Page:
Sunday, August 23, 2009

Vintage Feedsack Fabric and Bags Charm Yesterday's Frugal Housewives and Today's Collectors

After the 1846 invention of the sewing machine, food products such as grain, seed, and animal feed were able to be stored and transported in bags rather than boxes and barrels. The original feedbags, also called feedsacks were initially made of heavy canvas, and were used to obtain flour, sugar, meal, grain, salt and feed from the mills.

Feedsacks Originally Plain and Simple
Feedbags remained popular from the late 1840s to the 1890s. They were reusable, with the farmer bringing an empty sack stamped with his mark or brand to the mill to be filled. Feedbags as they were known then, were initially printed on plain white cloth and in sizes that corresponded to barrel sizes.

Farm House
wives Transform Feedsaacks
After soaking the feedbags in lye or bleach to get rid of the labels, women who lived on farms would turn these feedsacks into usable item such as dish cloths, diapers, nightgowns and other household items.
Front and back covers of a WWII booklet issued by the National Cotton Council of America which sums up the homefront effort to conserve -- A Yard Saved Is a Yard Gained for Victory.
- Courtesy of Judy White

Printed Feedsack Patterns
Manufacturers decided to take advantage of this and started offering sacks in various prints and solid colors as a marketing tool to create loyalty. It would take three identical sacks to make a dress, for example, and the farmer just might be induced to buy more that way.

One comical tale, written about in "Feed Sack Quilt History: Feedsacks, Frugal and Fun", Judy Anne Johnson Breneman writes about a woman whose undergarments revealed the phrase “southern best.”
Magazines and pattern companies began to take notice of feedsack popularity and by the 1920s began to publish particular patterns to take advantage of the feedsack prints.

Feedsacks an Urban Myths
According to Janet McCaffrey of who contributed the photographs in this article, there is a popular urban myth claiming that 15,000 feedsack patterns have been printed over the years.

Peak Production Period Ends in 1960's
At the height of feed sack production there were dozens of mills in operation continuing production of these fabrics through the 1960’s. If you would like to see a lovely sampling of feedsack designs, take a look at The Feedsack Pattern Gallery on Janet’s website ( Pillows shown were made by Janet of
Read More:

See more about feedsck bags as well as other vintage sewing projects in my book "Hot cottage Collectibles for Vintage Style Homes" (

Visit these sites:

Reading Suggestions Courtesy of www.
-- Fabulous Feedsack Quilts , 1999, published by editors of Traditional Quiltworks Magazine [Chitra]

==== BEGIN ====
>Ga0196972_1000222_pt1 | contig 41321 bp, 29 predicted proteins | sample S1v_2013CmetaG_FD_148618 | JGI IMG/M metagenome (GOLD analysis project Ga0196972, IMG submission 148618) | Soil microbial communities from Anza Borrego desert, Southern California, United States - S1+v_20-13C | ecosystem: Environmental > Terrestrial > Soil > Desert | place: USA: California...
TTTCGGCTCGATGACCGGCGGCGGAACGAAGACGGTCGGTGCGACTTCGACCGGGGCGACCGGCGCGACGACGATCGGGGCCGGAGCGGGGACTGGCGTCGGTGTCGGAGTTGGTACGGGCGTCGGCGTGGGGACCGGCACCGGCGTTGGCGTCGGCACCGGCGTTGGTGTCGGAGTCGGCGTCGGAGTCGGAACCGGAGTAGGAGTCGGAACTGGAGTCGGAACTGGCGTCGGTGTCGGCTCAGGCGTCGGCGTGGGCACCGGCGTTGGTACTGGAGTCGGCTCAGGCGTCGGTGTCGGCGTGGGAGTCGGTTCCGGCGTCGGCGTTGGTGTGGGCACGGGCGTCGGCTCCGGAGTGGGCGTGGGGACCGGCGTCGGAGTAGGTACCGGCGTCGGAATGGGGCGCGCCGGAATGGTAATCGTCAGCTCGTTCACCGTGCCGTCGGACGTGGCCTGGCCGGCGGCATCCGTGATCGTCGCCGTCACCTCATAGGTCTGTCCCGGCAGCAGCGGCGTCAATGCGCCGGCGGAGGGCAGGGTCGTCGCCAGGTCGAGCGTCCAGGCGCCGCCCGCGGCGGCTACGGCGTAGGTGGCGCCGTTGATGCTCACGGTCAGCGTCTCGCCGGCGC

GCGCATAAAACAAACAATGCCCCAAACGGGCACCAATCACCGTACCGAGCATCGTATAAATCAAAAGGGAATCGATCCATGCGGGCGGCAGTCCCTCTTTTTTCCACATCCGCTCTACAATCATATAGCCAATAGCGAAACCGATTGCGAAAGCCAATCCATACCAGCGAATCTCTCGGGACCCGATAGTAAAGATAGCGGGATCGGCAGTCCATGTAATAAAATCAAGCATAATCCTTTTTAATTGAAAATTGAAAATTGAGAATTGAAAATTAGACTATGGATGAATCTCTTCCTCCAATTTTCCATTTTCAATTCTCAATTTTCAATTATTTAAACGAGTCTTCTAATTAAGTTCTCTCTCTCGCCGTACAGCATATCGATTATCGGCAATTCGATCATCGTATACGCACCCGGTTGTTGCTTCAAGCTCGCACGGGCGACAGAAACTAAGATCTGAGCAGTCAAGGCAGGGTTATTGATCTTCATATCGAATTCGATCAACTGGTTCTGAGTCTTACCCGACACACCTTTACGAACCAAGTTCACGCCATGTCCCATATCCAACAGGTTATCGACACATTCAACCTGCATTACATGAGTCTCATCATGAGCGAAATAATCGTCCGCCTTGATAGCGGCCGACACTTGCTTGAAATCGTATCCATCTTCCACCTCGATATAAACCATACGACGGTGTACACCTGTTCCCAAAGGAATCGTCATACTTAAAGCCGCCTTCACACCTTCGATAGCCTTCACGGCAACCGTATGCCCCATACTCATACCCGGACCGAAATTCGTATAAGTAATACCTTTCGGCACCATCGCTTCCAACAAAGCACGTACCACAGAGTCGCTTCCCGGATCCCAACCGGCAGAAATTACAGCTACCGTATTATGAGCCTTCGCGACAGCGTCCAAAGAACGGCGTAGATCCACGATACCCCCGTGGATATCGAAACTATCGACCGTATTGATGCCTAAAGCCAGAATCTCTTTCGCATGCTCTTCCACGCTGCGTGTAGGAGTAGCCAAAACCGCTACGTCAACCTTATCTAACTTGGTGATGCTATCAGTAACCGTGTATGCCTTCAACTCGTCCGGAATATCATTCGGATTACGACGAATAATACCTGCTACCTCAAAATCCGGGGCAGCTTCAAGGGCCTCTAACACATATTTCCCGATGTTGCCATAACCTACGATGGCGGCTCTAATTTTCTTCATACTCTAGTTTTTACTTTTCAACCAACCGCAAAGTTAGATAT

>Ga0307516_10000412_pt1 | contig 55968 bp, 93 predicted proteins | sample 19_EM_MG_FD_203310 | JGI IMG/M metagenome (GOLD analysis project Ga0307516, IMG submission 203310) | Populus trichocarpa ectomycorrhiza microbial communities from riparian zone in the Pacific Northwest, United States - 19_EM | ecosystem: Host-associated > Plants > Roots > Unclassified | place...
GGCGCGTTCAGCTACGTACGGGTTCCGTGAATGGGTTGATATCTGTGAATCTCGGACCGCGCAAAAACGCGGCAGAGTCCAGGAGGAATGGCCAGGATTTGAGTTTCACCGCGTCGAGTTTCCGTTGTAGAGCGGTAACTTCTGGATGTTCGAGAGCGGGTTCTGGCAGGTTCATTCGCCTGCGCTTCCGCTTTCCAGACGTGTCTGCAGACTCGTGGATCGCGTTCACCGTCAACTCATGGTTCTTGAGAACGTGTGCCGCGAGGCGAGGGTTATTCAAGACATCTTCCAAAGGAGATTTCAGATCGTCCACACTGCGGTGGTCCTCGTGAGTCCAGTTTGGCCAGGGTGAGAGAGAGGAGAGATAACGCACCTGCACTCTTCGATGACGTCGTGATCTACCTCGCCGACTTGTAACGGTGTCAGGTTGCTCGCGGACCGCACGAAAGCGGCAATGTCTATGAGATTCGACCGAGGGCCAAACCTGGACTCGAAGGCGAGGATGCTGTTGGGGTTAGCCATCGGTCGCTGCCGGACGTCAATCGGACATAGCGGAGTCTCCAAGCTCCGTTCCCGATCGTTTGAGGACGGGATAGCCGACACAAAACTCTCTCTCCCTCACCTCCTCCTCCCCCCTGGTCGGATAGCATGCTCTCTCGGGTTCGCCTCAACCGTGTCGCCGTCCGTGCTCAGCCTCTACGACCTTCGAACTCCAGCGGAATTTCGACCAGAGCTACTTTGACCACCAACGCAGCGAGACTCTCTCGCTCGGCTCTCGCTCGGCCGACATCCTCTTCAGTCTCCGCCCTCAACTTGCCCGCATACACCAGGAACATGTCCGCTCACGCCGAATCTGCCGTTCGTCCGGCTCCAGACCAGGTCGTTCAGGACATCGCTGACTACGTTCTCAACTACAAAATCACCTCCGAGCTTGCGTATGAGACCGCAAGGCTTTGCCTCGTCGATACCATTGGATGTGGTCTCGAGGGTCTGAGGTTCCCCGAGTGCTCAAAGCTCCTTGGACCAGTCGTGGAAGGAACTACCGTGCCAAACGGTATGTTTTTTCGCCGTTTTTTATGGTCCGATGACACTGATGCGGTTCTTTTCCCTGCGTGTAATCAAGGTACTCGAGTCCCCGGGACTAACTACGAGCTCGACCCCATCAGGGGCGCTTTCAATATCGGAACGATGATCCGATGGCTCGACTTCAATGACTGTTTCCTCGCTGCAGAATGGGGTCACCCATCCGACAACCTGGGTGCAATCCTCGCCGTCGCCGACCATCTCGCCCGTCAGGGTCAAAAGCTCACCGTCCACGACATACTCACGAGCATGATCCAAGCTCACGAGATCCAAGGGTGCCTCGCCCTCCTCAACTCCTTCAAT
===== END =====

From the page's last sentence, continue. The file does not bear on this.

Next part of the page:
Textile Bags, Identification & Value Guide by Anna Lue Cook, 1990, Books Americana
-- Periodicals and magazines featuring feedsack Covers for Hard Times by Merikay Waldvogel, 1990, Rutledge Hill Press

C. Dianne Zweig is the author of Hot Kitchen & Home Collectibles of the 30s, 40s, 50s and Hot Cottage Collectibles for Vintage Style Homes. She is also the Editor of an actively growing internet based resource community for people who buy, sell or collect antiques, collectibles and art. You can find Dianne’s fabulous retro and vintage kitchen, home and cottage collectibles at The Collinsville Antiques Company of New Hartford, CT, a 22,000 feet antique emporium with an in-house retro cafĂ©.

To read more articles by C. Dianne Zweig click on this link:
C. Dianne Zweig’s Blog Kitsch ‘n Stuff

Email me at

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Dianne is a member of:
The American Society of Journalists and Authors
The Authors Guild, Inc.


  1. Urban myth? On the contrary, there have now been isolated and recorded almost 20,000 different printed patterns, when you count separate colorways of each.

    On my blog The Rickrack Rag I have a feature called Feedsack Friday that's loaded with feedsack images and information.

    My site, Sharon's Antiques: Vintage Fabrics I feature hundreds of different feedsacks, and have sold many thousands over the past 11 years or so.

  2. Sharon, you beat me to it! I don't think I called it an urban myth - it was just a figure I heard somewhere and then I heard that figure was too low, as you mention.

    I love your Feedsack Friday feature and often check out your site for new feedsacks. I consider you the expert, not me! I just like them a lot :)

    And I was going to say that I also administer a group on Flickr called Feedsacks and members post pictures of their feedsacks. Feel free to join us or hust stop by to take a look.

  3. Thanks Sharon and Janet for your feedback (no pun intended).